Building on Stellar Senior Season for PU Women’s Hoops, Meyers Stars as U.S. Squad Wins Gold at Maccabiah Games

Building on Stellar Senior Season for PU Women’s Hoops, Meyers Stars as U.S. Squad Wins Gold at Maccabiah Games


GOLDEN GIRL: Former Princeton University women’s basketball player Abby Meyers displays the gold medal and MVP trophy she earned after helping the U.S. open female team to victory at the  Maccabiah Games in Israel. Meyers posted a double-double with 16 points and 11 rebounds in the gold medal game in an 88-55 win over Israel and averaged 18.4 points a game at the tournament. Star guard Meyers, the Ivy Player of the Year in her senior season last winter, will be playing for the University of Maryland in the 2022-23 campaign as a graduate transfer.

By Justin Feil

Abby Meyers passed up the chance to play in the Maccabiah Games in 2017 in order to prepare to start her career for the Princeton University women’s basketball team.

Now at the tail end of her college career, Meyers made the most of another opportunity to compete in the Maccabiah Games this summer as she joined the United States open female team for the event. Meyers averaged 18.4 points per game and was named Most Valuable Player while leading the U.S. open women’s team to the gold medal at the Maccabiah Games.

“Just coming back and showing my family the medal, showing my grandmother the MVP trophy, it definitely is a very special thing to win gold representing Team USA and bring back the hardware,” said Meyers, a 6’0 guard who hails from Potomac, Md.

“What I learned going to Israel in the first place though was I thought it was going to be all about basketball and winning that gold medal. It’s an important part, but ultimately it was a small part of the overall experience.”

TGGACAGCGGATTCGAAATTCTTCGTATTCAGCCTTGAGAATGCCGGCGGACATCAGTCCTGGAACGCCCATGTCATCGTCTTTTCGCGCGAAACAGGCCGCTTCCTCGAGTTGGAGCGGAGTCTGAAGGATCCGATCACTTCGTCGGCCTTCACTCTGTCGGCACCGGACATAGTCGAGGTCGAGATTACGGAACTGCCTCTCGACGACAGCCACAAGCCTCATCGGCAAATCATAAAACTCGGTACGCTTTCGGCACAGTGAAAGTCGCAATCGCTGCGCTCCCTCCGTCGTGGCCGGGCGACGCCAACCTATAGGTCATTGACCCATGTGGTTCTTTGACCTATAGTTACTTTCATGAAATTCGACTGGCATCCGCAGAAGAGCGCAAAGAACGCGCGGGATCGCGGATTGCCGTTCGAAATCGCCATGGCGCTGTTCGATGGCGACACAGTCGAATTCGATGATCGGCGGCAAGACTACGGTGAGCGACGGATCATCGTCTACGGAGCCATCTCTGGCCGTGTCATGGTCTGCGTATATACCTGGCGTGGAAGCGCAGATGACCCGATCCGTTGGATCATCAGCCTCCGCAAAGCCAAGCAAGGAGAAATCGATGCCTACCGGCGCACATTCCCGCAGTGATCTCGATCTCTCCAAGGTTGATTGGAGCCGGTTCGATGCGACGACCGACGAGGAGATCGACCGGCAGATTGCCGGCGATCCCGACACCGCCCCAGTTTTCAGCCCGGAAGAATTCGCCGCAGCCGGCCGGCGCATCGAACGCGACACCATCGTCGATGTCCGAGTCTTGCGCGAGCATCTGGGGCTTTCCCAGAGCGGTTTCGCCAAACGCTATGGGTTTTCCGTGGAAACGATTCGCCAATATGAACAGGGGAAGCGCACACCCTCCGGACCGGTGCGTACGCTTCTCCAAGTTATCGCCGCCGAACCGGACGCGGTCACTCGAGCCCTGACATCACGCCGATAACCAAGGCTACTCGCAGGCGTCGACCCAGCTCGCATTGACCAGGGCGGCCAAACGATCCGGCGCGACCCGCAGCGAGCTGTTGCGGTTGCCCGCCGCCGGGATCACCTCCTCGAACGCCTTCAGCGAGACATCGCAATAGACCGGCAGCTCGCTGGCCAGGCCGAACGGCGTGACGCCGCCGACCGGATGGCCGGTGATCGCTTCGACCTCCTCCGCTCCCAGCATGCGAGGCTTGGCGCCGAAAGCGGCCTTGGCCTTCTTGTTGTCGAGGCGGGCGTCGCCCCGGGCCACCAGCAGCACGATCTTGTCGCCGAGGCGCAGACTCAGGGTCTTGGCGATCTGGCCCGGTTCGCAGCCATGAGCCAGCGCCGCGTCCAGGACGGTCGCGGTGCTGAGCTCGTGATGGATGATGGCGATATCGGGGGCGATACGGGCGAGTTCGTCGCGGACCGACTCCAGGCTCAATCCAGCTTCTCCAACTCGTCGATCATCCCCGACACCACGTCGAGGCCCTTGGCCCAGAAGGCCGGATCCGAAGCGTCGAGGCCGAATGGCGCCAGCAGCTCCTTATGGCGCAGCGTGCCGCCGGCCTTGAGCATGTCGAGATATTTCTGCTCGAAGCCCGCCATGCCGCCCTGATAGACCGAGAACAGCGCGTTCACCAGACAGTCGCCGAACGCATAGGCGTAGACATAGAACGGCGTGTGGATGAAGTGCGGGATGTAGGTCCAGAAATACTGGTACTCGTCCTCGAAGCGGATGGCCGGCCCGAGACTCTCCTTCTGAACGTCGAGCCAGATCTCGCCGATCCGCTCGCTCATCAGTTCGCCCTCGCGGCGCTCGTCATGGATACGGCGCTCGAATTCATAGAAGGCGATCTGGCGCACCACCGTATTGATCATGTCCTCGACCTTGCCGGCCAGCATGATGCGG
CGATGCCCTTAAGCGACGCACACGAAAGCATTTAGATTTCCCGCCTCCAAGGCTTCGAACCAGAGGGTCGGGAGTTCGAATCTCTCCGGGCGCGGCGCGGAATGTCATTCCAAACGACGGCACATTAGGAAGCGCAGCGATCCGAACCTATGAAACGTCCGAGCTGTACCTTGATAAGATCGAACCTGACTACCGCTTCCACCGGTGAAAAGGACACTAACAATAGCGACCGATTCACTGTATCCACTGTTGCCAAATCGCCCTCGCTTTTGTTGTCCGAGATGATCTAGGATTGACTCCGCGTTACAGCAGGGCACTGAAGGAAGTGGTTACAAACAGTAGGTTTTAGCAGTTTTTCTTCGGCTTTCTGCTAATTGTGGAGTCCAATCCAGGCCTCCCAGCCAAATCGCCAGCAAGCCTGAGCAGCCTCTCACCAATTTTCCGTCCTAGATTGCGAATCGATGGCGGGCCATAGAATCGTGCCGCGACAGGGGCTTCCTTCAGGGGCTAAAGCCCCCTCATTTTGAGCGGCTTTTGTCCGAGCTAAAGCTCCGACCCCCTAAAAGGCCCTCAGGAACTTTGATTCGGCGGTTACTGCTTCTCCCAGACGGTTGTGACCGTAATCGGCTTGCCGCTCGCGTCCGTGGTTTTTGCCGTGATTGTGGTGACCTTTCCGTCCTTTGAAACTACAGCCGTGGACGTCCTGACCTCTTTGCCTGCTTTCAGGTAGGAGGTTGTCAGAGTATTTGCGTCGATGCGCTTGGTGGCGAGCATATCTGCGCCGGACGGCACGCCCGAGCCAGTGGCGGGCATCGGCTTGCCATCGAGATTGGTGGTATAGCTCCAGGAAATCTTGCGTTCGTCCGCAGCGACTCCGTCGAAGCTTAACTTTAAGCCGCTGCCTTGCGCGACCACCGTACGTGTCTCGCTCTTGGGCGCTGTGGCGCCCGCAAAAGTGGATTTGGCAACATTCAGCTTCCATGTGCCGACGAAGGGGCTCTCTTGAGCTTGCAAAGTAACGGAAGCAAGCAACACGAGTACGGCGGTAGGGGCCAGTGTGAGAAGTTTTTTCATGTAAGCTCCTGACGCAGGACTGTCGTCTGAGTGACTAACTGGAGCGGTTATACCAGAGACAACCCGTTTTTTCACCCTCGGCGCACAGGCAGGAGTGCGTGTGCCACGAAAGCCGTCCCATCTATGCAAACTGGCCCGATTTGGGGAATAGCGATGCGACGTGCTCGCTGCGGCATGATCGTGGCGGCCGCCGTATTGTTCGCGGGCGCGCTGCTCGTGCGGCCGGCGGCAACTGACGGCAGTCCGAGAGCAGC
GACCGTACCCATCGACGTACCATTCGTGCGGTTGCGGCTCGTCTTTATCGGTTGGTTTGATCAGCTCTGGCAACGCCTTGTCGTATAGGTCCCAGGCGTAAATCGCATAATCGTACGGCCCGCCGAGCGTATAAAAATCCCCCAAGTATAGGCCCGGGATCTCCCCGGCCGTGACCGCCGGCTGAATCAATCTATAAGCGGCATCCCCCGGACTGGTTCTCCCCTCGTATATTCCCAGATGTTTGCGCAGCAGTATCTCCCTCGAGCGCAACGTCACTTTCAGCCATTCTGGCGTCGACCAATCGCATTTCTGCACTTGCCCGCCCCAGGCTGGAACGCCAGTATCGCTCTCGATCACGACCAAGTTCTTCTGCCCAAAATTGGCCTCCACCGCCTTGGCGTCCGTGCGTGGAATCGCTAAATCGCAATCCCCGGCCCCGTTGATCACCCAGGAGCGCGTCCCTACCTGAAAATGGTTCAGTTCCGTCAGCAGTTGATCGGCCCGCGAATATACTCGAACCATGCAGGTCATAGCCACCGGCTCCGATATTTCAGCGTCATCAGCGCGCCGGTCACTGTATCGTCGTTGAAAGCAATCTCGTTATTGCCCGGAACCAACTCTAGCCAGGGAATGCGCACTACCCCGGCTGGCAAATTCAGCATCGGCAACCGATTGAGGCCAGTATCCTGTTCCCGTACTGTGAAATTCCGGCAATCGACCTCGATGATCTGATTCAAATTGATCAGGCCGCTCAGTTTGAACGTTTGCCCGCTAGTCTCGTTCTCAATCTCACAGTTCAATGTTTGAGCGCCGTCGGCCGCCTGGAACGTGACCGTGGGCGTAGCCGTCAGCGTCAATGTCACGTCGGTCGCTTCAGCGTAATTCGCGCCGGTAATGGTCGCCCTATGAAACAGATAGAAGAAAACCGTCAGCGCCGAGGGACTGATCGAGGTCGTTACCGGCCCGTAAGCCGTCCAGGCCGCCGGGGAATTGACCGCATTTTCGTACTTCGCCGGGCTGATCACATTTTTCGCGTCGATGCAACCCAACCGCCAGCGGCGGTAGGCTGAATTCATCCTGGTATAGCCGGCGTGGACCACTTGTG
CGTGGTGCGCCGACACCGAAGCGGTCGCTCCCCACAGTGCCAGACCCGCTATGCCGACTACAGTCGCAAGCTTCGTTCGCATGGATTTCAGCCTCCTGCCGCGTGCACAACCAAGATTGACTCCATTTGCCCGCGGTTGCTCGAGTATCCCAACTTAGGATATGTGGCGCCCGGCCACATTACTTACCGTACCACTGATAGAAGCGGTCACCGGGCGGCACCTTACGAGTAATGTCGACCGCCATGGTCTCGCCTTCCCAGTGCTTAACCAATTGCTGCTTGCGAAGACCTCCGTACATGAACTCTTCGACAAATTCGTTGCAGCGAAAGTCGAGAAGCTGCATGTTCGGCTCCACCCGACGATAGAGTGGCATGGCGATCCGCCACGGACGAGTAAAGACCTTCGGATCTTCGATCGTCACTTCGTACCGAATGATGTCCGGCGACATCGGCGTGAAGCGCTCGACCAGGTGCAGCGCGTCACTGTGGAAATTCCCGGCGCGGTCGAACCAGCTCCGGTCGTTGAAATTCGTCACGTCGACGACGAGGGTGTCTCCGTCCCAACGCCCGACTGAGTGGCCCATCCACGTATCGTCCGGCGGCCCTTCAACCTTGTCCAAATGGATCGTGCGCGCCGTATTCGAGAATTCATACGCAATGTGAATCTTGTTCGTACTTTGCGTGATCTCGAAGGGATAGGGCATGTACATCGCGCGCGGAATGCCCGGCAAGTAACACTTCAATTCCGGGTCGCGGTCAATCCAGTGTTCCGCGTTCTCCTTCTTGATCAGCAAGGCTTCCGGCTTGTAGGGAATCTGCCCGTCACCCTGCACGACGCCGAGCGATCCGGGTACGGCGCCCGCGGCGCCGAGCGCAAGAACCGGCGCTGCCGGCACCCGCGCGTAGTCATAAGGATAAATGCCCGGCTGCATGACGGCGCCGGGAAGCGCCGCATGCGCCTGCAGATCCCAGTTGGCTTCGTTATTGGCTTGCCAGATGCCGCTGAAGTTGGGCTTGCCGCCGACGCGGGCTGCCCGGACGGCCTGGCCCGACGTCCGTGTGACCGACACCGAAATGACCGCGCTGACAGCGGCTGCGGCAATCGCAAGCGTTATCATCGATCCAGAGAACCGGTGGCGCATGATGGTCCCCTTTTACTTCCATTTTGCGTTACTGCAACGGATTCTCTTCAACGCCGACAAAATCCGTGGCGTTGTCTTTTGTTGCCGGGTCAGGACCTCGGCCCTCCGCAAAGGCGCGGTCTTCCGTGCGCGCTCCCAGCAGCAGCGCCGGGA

Meyers had not played overseas before competing in the Maccabiah Games and she had not yet visited Israel. The chance to combine the two made for a remarkable experience.

“What I most valued from it was getting to meet other Jewish athletes from all over the world, going to the Dead Sea, going to the Yad Vashem, which is the Holocaust Memorial site, and taking the whole experience in,” said Meyers of the competition which brings together 10,000 athletes from 85 countries taking part in 45 sports. “And I still happened to play basketball. It was awesome.”

The U.S. squad looked awesome as it dominated the Maccabiah competition, which also included Israel and Australia, with wins by more than 28 points on average over their four games. Meyers posted a double-double with 16 points and 11 rebounds in the gold medal game in an 88-55 win over Israel.

“Going into the Games, we know we’re better than them, we know we have more skill and more size and more talent than the Israeli and Australian teams that we were playing, but at the end of the day the goal was to prove that we’re just a really good basketball team,” said Meyers. “That’s how we beat them, not that they were bad teams. They were great teams. Our overall skill set, we found some really talented Jewish athletes from the U.S. this year. It’s a credit to coach Sherry Levin. Hopefully we were able to prove that we’re a really good team playing another good team.”

The Maccabiah Games served as a go-between for Meyers’ basketball career. She wrapped up her Princeton career as just the third All-American in program history, and has been preparing for one final graduate season at Maryland. In the final two days before departing for Israel, she had an unexpected final workout at Princeton’s Jadwin Gym with Team USA.

“It definitely felt weird being back,” said Meyers, who finished her final season with the Tigers as the unanimous Ivy League Player of the Year after averaging 17.9 points a game and scoring a program-record 538 points on the year and leading Princeton to the Ivy League crown and a first-round NCAA tournament win over SEC tourney champion Kentucky.

Since that triumphant finish to her Tiger career, Meyers has been busy. After graduating from Princeton, she and fellow grad Marge Donovan took a sightseeing trip to Europe for two weeks before Meyers began focusing on the next step in her basketball career. She spent two weeks working out at Maryland, where she had the chance to meet future teammates, impress the coaches in person, and adjust to a new school.